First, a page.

Selldorf Architects, Diamond Schmitt, and Two Row Architect selected for major Art Gallery of Ontario expansion

Growth Spurt

Selldorf Architects, Diamond Schmitt, and Two Row Architect selected for major Art Gallery of Ontario expansion

The AGO's historic Grange building with the 2008 Frank Gehry addition directly behind it. (Leventio/Flickr/CC BY-SA 4.0)

The Art Gallery of Ontario (AGO) announced today that a team led by Selldorf Architects working in close collaboration with Diamond Schmitt Architects and Two Row Architect in the role of Indigenous architect, has been selected to helm the design phase of a major expansion project at the museum’s campus in downtown Toronto’s Grange Park neighborhood.

Dubbed AGO Global Contemporary, the proposed expansion, first made public in January of this year, will yield roughly 50,000 gross feet of dedicated space for the museum to display its growing connection of global modern and contemporary art. Describing each firm as “a recognized leader in the creation of dynamic cultural spaces,” AGO noted in a press release that Selldorf Architects, Diamond Schmitt, and Two Row were tapped for the project following a “rigorous selection process.”

The expansion project is expected to cost an estimated $42 million.

First established in 1900 as the Art Museum of Toronto and operating at its current location since 1913, the AGO, at its current 480,000 square feet, is one of the largest art museums in North America and the second-largest in Toronto after the Royal Ontario Museum. As noted by the Globe & Mail’s Alex Bozikovic earlier this year, the AGO is also the second most-visited museum in Canada following the Montreal Museum of Fine Arts.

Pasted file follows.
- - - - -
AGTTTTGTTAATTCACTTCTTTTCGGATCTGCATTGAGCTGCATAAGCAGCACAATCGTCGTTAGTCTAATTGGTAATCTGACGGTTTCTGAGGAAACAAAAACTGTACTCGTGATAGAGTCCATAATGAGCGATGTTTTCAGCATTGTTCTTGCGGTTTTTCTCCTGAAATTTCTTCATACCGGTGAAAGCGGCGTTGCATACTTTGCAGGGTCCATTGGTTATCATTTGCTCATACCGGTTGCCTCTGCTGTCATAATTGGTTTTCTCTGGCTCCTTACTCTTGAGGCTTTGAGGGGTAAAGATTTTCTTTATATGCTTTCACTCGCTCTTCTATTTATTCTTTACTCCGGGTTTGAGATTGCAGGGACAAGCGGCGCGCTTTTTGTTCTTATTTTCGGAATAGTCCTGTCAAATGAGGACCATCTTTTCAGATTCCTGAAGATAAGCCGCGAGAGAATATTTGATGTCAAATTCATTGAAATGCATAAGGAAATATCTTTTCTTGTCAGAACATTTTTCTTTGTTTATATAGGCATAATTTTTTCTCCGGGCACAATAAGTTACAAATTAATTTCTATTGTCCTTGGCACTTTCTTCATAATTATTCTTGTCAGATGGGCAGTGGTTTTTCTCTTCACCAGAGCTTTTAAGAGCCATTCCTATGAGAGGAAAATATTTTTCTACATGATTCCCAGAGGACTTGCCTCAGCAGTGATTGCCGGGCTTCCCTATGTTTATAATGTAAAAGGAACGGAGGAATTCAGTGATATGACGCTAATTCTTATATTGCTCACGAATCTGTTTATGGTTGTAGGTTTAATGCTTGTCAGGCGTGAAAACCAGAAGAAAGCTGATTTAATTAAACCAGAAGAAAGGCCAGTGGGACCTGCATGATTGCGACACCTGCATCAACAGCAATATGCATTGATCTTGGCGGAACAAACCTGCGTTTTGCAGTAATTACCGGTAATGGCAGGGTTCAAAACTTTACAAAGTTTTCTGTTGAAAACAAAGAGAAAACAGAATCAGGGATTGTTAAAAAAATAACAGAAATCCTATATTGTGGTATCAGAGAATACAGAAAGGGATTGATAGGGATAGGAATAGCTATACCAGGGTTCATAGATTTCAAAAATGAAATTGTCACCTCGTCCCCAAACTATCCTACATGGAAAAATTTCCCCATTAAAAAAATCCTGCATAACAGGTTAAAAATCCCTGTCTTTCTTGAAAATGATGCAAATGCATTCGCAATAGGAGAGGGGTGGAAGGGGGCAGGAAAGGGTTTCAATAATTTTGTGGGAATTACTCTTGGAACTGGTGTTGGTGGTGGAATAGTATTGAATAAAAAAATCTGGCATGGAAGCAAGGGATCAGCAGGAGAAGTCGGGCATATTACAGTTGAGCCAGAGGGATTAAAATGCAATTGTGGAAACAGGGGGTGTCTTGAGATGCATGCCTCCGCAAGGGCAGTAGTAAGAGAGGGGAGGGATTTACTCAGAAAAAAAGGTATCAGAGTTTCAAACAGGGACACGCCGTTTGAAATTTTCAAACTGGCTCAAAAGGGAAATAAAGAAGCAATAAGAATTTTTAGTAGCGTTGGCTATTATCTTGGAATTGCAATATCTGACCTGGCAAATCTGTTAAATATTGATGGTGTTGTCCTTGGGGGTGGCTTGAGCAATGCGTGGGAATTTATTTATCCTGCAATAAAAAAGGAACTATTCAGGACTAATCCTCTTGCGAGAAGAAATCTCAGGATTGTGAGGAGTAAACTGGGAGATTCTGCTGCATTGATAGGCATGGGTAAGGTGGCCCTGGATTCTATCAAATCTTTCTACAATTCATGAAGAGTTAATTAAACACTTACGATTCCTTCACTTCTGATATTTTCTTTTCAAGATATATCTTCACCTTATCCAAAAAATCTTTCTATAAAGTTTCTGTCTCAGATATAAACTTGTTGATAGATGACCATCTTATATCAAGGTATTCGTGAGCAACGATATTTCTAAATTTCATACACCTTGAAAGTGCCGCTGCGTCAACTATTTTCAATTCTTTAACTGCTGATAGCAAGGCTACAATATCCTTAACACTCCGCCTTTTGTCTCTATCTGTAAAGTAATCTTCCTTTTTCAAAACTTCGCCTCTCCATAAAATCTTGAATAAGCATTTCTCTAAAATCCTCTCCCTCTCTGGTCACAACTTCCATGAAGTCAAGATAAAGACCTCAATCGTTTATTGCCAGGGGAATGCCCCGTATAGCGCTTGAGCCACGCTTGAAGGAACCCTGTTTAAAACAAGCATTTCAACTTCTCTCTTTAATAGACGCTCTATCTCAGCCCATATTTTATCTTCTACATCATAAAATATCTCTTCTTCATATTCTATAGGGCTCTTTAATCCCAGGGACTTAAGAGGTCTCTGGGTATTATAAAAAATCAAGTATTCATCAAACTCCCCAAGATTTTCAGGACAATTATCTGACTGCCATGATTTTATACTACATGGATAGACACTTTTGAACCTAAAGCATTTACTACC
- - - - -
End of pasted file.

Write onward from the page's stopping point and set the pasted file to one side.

Anchored by The Grange—built in 1817, the landmarked Georgian manor house stands as the oldest building at the AGO—and the Beaux-Arts main museum building that first opened in 1918, the sprawling complex has undergone numerous expansions over the decades—seven in total per the AGO—as well as several transformative renovations. The most recent major expansion was the 97,000-square-foot, Frank Gehry–led AGO Transformation redevelopment project that debuted to critical acclaim in November 2008. (The project was Gehry’s first commission in his native Toronto.) More recently, KPMB Architects and Hariri Pontarini Architects have executed signification renovations at the museum.

As noted by the AGO, a primary goal of this latest expansion is to gain Net Zero Carbon certification—if successful, AGO Global Contemporary would join only a small handful of museum spaces to achieve this. Now that the design team has been selected and made public, the museum will unveil a design concept during a public presentation slated to be held later this year. The proposed design will undergo a municipal and public review process and require final AGO Board of Trustees approval.

“A project with global impact requires an international perspective, grounded in this land and this city,” said Stephan Jost, Michael and Sonja Koerner Director and CEO of the Art Gallery of Ontario, in a statement. “AGO Global Contemporary is poised to launch the museum as a force in the international art world—and this team will get us there. It’s a group that is unmatched in its experience and caliber and reflective of AGO’s Global Contemporary vision.”

“I am confident that this team of architects will produce an exceptional expansion for our museum,” added Jost.

Associate Arne Suraga of Diamond Schmitt, which maintains offices in Toronto, Vancouver, and New York City, and Brian Porter (Oneida Nation) of Two Row Architect, based in the Six Nations of the Grand River territory with a satellite office in Toronto, are featured speakers at AN’s Facades+ Toronto conference on July 21.

AN will follow up on this initial announcement when the design concept is revealed later this year.